Facts About American Muscle Cars

America loves speed and when you hear muscle cars, you think of large vehicles. However, they are not as huge as they sound to be. Muscular car is a term that describes the vehicle as a high-performance vehicle. They are rear-wheel-drive vehicles with torque-rich V8 engines. From the 1960s to the 1970s, muscle cars were designed for drag racing. The golden era of muscle cars was from the 1960s to the 1980s but now they have become a collectible.

The main reason that you don’t see old school muscle cars much on the road is because of emission regulations. The safety and emission regulation have limited the designs of muscle cars. Muscle cars have been an automotive culture of America. There are amazing facts behind the engine and horsepower of the muscle cars and much more. 

Facts About American Muscle Cars

The First American Muscle Car

Facts About American Muscle Cars

No one knows about the first American muscle car. It is argued by many auto professionals that the 1964 Pontiac GTO was the first American muscle car manufactured in history. But some believe that the 1949 Oldsmobile Rocket 88 was the first muscle car that got the attention of muscle car enthusiasts. It had a V8 engine, a scaled-black body, and a foot shorter than the 98-series. 

The Oldsmobile Rocket 88 had an engine displacement of a 303-cubic inches. It had an output of 135 horsepower and a two-barrel carburetor. The high-end muscle and torque gave Oldsmobile Rocket 88 a low-end speed of 97 mph. 

Australia Manufactured Muscle Cars

Facts About American Muscle Cars

Muscle cars were not only manufactured and produced in America but also in Australia. The muscle cars were having a huge following in Australia by muscle car enthusiasts. The Australian muscle cars gained popularity at the same time when they were at their peak in America. The significant muscle car manufacturers in Australia were Ford Australia, Chrysler Australia, and Holden.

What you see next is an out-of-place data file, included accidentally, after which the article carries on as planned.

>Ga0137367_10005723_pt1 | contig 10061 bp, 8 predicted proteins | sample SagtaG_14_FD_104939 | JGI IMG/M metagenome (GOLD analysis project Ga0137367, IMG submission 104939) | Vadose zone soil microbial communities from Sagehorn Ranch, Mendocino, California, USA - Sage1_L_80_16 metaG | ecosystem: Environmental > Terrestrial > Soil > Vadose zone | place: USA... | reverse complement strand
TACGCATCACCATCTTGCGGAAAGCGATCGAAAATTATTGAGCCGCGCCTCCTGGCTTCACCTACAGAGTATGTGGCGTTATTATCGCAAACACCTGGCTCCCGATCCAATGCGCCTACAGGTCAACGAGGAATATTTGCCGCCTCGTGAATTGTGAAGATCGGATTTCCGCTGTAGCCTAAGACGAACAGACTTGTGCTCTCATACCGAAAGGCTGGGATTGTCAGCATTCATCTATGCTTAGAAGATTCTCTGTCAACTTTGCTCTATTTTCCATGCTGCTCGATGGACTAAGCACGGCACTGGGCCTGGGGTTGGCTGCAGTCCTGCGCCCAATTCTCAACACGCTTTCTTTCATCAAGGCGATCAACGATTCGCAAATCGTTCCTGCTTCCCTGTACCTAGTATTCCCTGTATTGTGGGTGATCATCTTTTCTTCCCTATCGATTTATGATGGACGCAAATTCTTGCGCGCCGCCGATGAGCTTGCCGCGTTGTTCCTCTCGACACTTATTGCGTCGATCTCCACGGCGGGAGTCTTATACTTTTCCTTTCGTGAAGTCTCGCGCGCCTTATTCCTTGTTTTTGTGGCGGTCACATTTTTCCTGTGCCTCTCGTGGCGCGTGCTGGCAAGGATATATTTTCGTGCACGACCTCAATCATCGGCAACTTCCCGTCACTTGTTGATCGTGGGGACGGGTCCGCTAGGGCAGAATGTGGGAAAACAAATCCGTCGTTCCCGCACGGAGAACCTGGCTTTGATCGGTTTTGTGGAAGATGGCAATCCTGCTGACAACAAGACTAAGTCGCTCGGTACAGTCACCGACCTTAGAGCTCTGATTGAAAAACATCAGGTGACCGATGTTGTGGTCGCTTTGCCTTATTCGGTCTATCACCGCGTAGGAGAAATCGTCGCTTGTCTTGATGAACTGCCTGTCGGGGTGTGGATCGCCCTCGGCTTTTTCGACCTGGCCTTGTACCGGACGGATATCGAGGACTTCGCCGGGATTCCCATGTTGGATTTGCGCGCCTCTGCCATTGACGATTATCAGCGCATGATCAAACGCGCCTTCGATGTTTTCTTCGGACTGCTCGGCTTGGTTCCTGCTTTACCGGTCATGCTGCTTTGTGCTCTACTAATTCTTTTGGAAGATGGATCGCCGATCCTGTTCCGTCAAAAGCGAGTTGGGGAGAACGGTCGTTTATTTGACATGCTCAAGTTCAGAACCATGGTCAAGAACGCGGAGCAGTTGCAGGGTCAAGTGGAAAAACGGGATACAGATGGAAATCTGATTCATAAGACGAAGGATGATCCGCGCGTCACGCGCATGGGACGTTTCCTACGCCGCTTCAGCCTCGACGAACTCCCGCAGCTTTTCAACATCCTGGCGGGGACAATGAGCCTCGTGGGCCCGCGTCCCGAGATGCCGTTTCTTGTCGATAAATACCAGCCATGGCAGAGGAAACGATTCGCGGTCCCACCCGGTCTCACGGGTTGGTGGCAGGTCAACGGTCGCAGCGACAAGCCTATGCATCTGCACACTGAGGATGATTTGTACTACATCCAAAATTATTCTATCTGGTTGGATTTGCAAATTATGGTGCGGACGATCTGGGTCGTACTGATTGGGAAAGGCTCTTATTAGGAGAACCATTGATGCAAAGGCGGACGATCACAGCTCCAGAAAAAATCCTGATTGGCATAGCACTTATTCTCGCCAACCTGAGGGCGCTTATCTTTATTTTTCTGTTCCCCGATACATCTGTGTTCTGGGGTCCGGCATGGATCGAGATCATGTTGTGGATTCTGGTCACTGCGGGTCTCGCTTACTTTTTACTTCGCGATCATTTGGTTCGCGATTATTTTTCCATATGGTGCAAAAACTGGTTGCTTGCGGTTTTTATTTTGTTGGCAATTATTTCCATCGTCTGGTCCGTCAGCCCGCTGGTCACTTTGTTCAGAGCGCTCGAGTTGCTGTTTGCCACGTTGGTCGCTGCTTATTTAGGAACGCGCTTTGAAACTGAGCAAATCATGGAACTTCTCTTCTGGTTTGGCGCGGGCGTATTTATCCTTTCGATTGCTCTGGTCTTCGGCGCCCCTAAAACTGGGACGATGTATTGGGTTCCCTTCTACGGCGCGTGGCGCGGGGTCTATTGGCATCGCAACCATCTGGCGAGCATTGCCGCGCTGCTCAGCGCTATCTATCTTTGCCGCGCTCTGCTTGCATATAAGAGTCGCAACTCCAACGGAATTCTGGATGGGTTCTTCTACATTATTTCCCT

In the 1970s, the Australian government banned the production of muscle cars not because of emissions but based on safety. The Australian muscle cars crossed the speed limit of American muscle cars. The prototypes of Australian muscle cars could easily reach 170 mph. It was unsafe for a muscle car. 

Ford Mustang Is Not a Muscle Car

Facts About American Muscle Cars

It is argued that Ford Mustang is not a muscle car. The American muscle car enthusiasts classify it as a pony car. It is a classification of compact, affordable, and highly styled convertibles or coupe. Pony cars are having a small body and big engine as compared to the American muscle car. Even though they are having V8 engines, but they are small in power. 

1964 Ford Mustang was the reason for the popularity of pony cars. It was a performance-oriented and highly styled car in the category of muscle cars. But enthusiasts classify it as a pony car. Currently, Dodge Challenger, Chevrolet Camaro, and Ford Mustang are the pioneer manufacturers of pony cars.

Same Engines, Different Horsepower 

Facts About American Muscle Cars

During the significant era of muscle cars’ popularity, the production companies used to hide the horsepower ratings. It was done for false advertising of the power of muscle cars. Also, it was done for the insurance policies. General Motors was having a rule of not producing the muscle car with greater than one horsepower for every 10 pounds of the vehicle’s weight. This rule was applied to the other manufacturers to prohibit them from making overpowered muscle cars. 

For example, in the late 1960s, Pontiac launched a new model having a 400 V8 engine. It was having 320 hp. On the other hand, the 1964 Pontiac GTO was having a 400 V8 engine but the horsepower of this model was 366 hp. 

Police Muscle Cars

Facts About American Muscle Cars

In the current period, law enforcement agencies have been using different kinds of vehicles for patrolling. When the muscle cars were manufactured and launched for car enthusiasts, the police cars were big and slow. As a result, the law enforcement agencies were not capable of pursuit while patrolling. Alabama State Troopers needed fast cars to chase the suspects.